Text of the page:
Furthermore, many legal experts agree the President's use of drones in targeted killings abroad is illegal. But that hasn't prevented their expansive application. Indeed, to avoid legal scrutiny, the Executive Branch simply keeps the program technically secret and conducted by the CIA. Covert activities are those that would be illegal... if the government would make them public and submit to judicial review, which it refuses to do.
When it comes down to it, the question of whether armed drones will be used to pursue domestic targets depends on how robust the rule of law is -- as opposed to rule by men. To what extent does the state submit itself to its own rules, laws, and promises? Not very much, especially in cases of "national security."
Public Opinion Shifts on Drone Warfare
Deborah Sweet / The World Can't Wait
(February 14, 2013) -- With the kind of "kabuki theater" questioning the Senate gave John Brennan last week during a public hearing, it's certain they will confirm him as Director of the C.I.A. This should not be any surprise. Diane Feinstein, Chair of the Senate Intelligence Committee hasn't met a national security "concern" yet that didn't trump the rights of the people; we know she was one of the select few briefed by the Bush regime when they began torture, or excuse me, "enhanced interrogations."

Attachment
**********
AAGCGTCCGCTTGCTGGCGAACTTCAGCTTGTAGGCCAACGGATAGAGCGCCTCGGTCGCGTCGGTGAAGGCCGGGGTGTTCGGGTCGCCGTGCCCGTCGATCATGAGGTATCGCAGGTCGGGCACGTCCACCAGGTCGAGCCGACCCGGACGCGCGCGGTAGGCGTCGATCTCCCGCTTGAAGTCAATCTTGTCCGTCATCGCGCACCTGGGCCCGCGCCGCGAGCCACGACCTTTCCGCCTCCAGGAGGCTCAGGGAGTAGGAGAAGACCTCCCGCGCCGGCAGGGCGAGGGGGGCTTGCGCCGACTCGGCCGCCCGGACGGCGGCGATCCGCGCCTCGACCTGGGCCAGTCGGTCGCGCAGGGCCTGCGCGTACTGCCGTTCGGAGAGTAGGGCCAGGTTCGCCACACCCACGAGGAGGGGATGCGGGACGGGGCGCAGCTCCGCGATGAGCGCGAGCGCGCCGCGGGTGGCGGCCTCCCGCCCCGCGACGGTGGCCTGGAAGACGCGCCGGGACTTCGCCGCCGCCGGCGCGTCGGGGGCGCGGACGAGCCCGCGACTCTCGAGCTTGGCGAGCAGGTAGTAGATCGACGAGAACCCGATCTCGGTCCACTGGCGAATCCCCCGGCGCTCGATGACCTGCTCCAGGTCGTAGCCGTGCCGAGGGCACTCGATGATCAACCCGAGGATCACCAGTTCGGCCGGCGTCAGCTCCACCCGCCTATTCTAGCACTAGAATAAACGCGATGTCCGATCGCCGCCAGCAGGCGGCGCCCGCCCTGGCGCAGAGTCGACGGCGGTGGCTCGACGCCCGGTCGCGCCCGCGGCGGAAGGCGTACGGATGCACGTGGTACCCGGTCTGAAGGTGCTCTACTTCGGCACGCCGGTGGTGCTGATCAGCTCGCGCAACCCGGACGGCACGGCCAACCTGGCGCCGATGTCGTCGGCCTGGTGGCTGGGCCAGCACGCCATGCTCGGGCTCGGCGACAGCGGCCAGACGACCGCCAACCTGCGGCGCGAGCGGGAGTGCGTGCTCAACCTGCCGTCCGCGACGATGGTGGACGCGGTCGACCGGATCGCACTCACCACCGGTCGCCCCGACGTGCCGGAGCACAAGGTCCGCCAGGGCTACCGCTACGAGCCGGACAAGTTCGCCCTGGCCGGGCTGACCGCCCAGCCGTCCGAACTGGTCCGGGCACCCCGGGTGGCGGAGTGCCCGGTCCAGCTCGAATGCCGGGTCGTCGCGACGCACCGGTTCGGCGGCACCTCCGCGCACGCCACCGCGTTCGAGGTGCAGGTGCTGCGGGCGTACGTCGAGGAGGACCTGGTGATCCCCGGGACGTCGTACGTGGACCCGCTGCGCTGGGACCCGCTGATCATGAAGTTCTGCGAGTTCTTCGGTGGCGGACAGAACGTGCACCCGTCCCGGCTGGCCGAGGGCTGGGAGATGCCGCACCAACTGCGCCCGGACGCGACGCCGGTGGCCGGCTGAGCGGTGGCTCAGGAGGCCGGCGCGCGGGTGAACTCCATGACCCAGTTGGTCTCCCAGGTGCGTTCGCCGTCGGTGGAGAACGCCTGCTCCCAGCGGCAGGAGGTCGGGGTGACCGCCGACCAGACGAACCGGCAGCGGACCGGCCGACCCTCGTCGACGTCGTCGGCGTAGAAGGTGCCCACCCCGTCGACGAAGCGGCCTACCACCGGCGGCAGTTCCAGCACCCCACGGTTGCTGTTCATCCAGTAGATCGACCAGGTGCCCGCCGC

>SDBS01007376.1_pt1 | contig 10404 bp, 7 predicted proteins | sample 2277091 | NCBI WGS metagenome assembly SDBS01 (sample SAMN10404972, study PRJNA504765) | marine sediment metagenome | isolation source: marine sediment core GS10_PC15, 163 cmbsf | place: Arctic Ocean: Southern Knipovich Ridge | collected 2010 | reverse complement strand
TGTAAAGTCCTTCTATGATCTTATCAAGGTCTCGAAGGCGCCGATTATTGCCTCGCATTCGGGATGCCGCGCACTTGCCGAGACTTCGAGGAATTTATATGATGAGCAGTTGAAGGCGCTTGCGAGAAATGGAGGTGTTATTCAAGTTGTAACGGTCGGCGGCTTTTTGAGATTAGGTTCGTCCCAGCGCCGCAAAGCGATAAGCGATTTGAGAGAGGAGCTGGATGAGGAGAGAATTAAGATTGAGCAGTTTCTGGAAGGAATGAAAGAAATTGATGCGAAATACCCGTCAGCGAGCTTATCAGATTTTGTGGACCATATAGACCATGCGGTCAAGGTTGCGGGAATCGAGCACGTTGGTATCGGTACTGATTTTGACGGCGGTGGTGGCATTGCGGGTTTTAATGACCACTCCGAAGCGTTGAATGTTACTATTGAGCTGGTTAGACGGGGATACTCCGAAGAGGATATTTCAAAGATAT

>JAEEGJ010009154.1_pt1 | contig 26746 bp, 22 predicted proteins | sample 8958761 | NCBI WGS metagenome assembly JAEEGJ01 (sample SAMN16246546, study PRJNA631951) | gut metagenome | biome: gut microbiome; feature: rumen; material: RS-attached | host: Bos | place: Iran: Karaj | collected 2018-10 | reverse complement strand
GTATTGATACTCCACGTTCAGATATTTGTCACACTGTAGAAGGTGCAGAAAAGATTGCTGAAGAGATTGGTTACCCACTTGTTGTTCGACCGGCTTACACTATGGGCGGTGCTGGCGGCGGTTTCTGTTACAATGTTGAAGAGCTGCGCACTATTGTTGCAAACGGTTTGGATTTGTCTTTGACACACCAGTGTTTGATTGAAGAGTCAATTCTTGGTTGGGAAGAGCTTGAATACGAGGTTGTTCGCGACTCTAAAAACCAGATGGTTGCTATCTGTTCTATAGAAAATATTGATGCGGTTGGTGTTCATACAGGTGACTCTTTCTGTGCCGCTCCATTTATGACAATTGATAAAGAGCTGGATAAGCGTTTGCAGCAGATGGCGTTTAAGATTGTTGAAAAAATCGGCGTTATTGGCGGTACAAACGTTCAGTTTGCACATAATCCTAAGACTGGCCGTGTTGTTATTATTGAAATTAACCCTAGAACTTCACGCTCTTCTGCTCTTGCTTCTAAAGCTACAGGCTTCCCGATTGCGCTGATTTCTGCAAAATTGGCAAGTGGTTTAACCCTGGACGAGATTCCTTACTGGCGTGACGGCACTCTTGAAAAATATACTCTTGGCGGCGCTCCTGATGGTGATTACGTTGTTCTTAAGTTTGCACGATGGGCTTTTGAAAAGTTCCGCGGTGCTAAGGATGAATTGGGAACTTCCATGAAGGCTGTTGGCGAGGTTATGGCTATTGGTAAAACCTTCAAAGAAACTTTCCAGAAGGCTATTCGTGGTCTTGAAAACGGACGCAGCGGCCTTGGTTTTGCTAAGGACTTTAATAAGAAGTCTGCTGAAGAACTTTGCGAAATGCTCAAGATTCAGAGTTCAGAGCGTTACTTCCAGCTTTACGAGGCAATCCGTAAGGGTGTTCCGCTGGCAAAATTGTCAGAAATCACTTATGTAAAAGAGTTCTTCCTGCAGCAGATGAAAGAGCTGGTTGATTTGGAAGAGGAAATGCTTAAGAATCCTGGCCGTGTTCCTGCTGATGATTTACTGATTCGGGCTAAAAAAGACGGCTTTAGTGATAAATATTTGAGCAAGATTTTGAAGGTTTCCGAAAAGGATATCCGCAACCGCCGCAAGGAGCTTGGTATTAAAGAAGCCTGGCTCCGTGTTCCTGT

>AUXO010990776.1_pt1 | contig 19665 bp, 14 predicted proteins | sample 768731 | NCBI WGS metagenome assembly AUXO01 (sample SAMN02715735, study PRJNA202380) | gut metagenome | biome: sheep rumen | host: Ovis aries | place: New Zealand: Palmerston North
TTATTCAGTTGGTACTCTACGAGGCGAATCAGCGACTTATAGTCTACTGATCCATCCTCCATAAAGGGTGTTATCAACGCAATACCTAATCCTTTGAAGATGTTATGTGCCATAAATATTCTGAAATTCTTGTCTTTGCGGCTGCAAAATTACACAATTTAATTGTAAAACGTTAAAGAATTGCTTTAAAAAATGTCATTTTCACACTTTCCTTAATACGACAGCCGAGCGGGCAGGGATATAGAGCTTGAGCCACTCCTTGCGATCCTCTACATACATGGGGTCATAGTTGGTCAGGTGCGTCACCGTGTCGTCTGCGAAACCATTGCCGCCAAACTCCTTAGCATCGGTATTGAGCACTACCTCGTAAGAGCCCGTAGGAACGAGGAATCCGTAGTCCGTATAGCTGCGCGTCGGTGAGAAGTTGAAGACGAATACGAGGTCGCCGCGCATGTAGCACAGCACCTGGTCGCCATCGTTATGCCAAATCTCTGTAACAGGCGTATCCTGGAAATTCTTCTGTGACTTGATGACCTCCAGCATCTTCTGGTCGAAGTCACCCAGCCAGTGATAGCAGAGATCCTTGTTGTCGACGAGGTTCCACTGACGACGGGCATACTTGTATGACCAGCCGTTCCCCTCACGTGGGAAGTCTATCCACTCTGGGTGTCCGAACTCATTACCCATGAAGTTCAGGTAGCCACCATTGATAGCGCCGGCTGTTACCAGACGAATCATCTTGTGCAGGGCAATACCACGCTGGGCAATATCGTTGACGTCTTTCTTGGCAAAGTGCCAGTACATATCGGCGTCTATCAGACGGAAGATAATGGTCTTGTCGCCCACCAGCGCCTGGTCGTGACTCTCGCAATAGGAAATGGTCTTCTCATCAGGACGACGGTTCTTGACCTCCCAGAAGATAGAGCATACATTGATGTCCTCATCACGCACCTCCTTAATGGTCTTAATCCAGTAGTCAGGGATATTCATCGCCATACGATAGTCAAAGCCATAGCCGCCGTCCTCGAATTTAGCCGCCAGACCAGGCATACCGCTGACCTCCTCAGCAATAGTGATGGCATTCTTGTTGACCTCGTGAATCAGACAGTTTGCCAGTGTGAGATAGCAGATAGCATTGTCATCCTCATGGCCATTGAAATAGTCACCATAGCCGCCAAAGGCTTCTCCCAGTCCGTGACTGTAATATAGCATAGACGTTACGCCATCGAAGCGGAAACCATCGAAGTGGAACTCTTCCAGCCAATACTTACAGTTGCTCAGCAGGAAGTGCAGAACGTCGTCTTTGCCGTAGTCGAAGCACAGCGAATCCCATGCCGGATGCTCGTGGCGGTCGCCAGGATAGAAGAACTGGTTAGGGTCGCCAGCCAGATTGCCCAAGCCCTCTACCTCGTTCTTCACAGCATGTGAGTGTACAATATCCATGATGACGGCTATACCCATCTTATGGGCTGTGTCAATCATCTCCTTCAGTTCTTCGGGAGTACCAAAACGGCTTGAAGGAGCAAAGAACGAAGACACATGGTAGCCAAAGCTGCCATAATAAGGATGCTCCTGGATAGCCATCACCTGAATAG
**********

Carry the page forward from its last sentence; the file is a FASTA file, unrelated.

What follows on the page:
But, finally, after several years of a drone killing spree unimpeded by almost any comment, much less protest at the level needed, the words "drone" and "controversy" are finally being said in the same sentence. I point out some in Suddenly Targeted Killing by Drones is Controversial, including the fine editorial cartoons appearing, the best of which is from Tom Tomorrow.
World Can't Wait is not alone in making the comparison between the Bush regime's use of torture/indefinite detention and the targeted killing without due process of the Obama administration. The New York Times said Sunday:
“By emphasizing drone strikes, Mr. Obama need not bother with the tricky issues of detention and interrogation because terrorists tracked down on his watch are generally incinerated from the sky, not captured and questioned.”
Dennis Loo, in The Red Queen's in Charge: Murdering People and Due Process Via Drones, asks: